To a 40 something new mum…

I read an article the day before yesterday.

It was one of those sponsored link things on Facebook — ‘you might find this interesting’, kind of thing — and I did find it interesting. And immensely irritating.

It was a piece by Dr Pixie McKenna, for The Telegraph entitled:

I had my first baby at 40. Would I do it again? Don’t ask…


In the first para it states that ‘older mums have it hardest of all’. What??

It goes on to say that ‘older’ mums can find it harder to adjust; it changes the dynamic of your life and ‘it’s only when the bump becomes a baby that the hard slog begins’.

I found this article infuriating.

Age Appropriate

None of the points she raised really had anything to do with age.

Surely every woman — regardless of age — finds the arrival of their first born a massive culture shock? Nobody’s born with an inherent ability to morph into an Earth Mother as soon as they’ve popped out a baby!

Motherhood is a steep learning curve — admittedly some women take to it like ducks to water whilst some struggle — and ultimately it will change the dynamic of your ‘old’ life.

These are not age related issues at all — they’re just standard issues faced by every new mother. Regardless of whether she’s 20 or 40.

Satire and

I bloody hate these satirical articles. Especially when it comes to child-rearing. Often they’re written in a tongue-in-cheek kind of way but in this instance — although the piece was laced with black humour — it is pretty obvious that Dr McKenna didn’t enjoy her introduction to motherhood half as much as I did.

She says ‘Thinking you can jostle a baby, a job and still enjoy a social life is to be seriously misinformed.’

Pah. Speak for yourself Pixie. I run my own business; I had 6 weeks off when the twins were born but have been juggling motherhood and work ever since. Admittedly, I work from home, but I work — and work very hard — nonetheless.

And as for still enjoying a social life…?

The arrival of The Twinkles hasn’t impeded our social life one iota. We — and all our friends — have an incredibly hectic, colourful social life and, to be honest, having the babies has only added to this. Granted, you have to plan in advance a little more and impromptu get togethers just need a little creative thought to make them viable — especially when baby sitters are few and far between — but it is possible.

She goes on to say…

‘You evolve from being the ‘girl about town’ to the ‘girl in the dressing gown’. Even the midwife sometimes looks at you a condescendingly, presumably thinking you’re a ‘selfish career woman’ who put the big lights and late nights first – before considering a family.’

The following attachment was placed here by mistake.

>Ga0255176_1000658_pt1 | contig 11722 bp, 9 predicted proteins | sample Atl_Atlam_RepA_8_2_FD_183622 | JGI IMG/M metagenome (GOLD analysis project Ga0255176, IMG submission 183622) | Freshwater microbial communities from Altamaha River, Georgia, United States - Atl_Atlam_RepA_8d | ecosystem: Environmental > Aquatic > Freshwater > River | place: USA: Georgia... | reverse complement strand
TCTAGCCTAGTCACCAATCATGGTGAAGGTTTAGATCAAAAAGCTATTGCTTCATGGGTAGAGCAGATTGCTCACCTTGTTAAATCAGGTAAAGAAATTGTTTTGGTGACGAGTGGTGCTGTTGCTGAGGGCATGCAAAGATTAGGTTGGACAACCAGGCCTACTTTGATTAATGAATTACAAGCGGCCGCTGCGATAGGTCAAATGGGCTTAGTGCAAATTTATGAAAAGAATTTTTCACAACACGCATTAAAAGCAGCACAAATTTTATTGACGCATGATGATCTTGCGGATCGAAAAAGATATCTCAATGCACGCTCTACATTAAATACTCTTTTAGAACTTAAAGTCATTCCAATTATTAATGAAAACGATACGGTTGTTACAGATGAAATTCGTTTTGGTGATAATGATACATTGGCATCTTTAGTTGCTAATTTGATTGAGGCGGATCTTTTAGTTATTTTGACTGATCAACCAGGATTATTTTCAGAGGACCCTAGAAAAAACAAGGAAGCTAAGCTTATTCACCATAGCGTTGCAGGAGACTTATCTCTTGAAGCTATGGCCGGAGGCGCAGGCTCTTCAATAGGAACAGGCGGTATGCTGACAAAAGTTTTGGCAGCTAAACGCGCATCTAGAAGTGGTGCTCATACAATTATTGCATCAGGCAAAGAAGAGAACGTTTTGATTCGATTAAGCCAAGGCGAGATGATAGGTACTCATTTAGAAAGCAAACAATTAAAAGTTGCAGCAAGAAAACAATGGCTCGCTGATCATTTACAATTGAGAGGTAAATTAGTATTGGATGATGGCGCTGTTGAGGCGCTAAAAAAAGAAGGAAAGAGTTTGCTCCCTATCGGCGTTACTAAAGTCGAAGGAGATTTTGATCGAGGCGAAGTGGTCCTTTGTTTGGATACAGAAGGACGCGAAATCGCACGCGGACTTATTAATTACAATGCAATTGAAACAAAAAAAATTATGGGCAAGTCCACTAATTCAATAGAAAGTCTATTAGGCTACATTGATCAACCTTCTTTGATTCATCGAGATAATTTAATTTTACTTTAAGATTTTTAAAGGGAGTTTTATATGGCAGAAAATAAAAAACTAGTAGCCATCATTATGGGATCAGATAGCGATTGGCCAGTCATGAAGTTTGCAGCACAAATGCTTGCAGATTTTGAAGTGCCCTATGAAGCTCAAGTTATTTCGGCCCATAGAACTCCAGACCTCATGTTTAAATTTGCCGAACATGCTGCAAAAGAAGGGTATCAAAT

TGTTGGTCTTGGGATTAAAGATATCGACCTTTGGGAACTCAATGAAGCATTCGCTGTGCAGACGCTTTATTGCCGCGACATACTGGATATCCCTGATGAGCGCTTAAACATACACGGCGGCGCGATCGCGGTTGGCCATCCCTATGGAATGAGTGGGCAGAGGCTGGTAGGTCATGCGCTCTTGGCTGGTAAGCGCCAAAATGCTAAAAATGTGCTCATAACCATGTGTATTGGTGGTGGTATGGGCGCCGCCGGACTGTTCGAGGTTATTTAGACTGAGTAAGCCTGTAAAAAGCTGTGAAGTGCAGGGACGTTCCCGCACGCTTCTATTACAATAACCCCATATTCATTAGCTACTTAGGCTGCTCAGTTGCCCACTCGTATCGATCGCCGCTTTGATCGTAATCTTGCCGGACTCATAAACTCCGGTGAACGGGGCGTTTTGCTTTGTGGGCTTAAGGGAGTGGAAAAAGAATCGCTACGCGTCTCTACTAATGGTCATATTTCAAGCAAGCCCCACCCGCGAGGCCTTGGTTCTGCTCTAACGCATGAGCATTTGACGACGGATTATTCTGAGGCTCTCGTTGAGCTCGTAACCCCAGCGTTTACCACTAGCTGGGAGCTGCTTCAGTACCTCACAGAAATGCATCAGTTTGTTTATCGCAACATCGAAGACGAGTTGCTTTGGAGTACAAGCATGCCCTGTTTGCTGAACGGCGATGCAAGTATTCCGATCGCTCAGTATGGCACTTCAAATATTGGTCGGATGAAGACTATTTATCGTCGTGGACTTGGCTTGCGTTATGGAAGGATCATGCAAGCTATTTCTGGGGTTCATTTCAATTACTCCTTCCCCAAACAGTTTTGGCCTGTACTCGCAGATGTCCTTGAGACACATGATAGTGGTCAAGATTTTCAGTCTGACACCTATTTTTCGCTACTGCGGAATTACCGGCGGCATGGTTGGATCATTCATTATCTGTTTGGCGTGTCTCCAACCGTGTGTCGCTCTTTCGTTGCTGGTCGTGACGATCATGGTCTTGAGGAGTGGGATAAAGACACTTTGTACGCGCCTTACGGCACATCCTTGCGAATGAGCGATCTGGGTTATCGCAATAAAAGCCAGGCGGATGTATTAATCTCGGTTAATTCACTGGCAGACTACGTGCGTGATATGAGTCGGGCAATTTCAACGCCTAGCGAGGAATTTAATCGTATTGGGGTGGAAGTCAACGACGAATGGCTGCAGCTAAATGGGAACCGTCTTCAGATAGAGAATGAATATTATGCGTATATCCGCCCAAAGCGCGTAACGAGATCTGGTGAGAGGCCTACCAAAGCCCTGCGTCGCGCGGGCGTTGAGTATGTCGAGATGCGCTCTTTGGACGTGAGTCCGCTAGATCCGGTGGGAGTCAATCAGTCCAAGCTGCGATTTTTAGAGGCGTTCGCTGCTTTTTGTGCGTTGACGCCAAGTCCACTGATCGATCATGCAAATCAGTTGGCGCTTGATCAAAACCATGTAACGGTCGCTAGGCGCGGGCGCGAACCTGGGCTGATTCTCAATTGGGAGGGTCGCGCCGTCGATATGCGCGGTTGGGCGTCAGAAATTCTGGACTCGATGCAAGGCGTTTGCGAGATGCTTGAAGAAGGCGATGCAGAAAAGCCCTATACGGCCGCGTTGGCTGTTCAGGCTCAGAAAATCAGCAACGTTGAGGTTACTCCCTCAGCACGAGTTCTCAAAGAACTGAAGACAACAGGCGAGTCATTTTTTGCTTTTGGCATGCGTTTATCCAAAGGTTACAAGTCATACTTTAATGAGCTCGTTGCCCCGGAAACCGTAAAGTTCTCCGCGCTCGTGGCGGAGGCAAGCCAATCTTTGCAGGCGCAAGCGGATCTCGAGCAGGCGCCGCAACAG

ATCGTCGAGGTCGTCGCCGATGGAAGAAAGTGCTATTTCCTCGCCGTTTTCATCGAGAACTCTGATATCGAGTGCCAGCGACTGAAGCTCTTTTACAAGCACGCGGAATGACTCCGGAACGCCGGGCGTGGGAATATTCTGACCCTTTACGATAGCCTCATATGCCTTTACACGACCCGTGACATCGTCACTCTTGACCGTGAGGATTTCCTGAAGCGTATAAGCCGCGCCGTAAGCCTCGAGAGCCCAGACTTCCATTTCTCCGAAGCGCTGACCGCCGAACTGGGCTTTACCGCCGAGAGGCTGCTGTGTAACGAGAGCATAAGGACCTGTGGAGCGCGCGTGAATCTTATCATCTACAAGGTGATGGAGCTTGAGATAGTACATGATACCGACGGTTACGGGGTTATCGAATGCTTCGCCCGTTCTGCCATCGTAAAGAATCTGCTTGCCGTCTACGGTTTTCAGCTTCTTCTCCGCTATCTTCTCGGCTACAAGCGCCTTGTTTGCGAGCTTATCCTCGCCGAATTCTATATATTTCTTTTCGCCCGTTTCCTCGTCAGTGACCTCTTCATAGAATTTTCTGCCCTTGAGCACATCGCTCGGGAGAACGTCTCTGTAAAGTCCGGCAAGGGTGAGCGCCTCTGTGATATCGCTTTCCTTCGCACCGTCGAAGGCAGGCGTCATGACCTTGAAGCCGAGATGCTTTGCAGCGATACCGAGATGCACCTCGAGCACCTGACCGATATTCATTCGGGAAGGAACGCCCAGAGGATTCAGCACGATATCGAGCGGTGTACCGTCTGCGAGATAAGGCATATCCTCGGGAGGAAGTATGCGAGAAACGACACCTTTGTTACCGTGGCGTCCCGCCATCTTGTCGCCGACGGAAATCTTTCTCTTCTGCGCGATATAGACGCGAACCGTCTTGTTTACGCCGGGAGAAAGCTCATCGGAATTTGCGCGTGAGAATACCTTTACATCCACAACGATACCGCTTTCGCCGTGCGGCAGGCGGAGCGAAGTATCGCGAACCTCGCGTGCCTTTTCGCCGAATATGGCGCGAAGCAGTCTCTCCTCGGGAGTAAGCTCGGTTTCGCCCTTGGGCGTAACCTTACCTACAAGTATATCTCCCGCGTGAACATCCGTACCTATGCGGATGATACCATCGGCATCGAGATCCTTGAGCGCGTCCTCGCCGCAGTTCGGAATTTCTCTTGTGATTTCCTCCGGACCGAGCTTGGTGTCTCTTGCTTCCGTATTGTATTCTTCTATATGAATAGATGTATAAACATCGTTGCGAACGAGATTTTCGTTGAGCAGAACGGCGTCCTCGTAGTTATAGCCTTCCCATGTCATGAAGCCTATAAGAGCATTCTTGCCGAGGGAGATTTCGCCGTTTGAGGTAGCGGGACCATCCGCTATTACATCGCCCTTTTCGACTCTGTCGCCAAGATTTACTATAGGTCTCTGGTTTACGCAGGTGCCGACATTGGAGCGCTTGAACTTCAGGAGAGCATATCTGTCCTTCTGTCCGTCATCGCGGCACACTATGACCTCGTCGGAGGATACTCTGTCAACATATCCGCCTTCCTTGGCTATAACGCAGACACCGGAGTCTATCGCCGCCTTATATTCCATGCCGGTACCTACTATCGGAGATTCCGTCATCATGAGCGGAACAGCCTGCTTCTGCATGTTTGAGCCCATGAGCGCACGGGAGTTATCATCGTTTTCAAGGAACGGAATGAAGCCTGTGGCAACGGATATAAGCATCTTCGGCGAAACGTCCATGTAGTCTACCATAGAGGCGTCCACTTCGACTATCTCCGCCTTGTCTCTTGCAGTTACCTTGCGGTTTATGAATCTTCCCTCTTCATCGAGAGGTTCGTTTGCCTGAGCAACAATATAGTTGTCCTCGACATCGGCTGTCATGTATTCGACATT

Really? These thoughts may have been going on in your head but not in mine.

A neighbour came round shortly after the Twinkles were born and was incredulous that I’d got make-up on.

‘Jeesh’ — she said — ‘I didn’t manage to get out of my dressing gown for the first 6 months, let alone bother with any slap…’

She was in her early 30’s when she had her baby so, again, this isn’t an age thing. It’s a state of mind.

Personally, I don’t feel human some days unless I have a bit of lippy on plus when the babies arrived I wanted to do anything to make things feel vaguely ‘normal’. Putting a bit of make-up on and getting dressed each morning was incredibly empowering. I could face whatever life threw at me because I was feeling prepared. Plus, I associate staying in my nightclothes all day with being ill. No wonder people feel out of sorts if they choose to loll around in their PJs when their new additions first arrive.

And I never — for a second — felt as though the midwife was ‘looking at me condescendingly’. If anything, the opposite. She said on a couple of occasions that she was in awe of how I was handing everything. And I’m not blowing my own trumpet but I had two babies to deal with Dr McKenna, not just the one.

The article goes on and on… some of the points made me smile but most I couldn’t relate to at all.

I have LOVED my experiences of motherhood. My lovely boy is one of the reasons why I have had an easier ride than some; when you have a partner who takes the lion’s share of the early shifts, it’s easier to start the day in a good frame of mind.

But why shouldn’t he? He is their father, after all, and the childcare should be shared. Where does it say that it’s the sole responsibility of the mother to do the night shift/early feeds?? If you’re exclusively breastfeeding, fair enough, but we weren’t.

I guess everyone’s experiences are slightly different.

It’s not often I feel like writing a response to something I’ve read but the points in this article really resonated with me. And not in a good way.

I felt that it was really negative — and ‘ageist’ — and for any pregnant forty-something woman reading it, she would have been scared witless about what’s to come.

To a 40 something new mum from me…

Well, to that woman, I say ‘don’t worry’.

Some things about being a new mum are going to be incredibly hard — and tiring — but others will be so much easier than you anticipated. Just take each day as it comes.

Put the baby down for a nap in the morning, go and have a shower then put some lippy on.

AND GET DRESSED. You’ll feel so much better for it :)

None of the points in that article are anything to do with being an ‘old mum’, they are everything to do with being a ‘new mum’.

Regardless of your age.

10 thoughts on “To a 40 something new mum…”

  1. Thanks gorgeous — I have never felt the need to write an open letter to someone before but I felt incensed when I read the original article. I feel so sorry for any older mum who happened to stumble across it whilst pregnant!! That’s the last thing you want to be reading — especially when it’s been penned by an established GP, in the media. You want to feel hopeful for your future — not terrified!! XX

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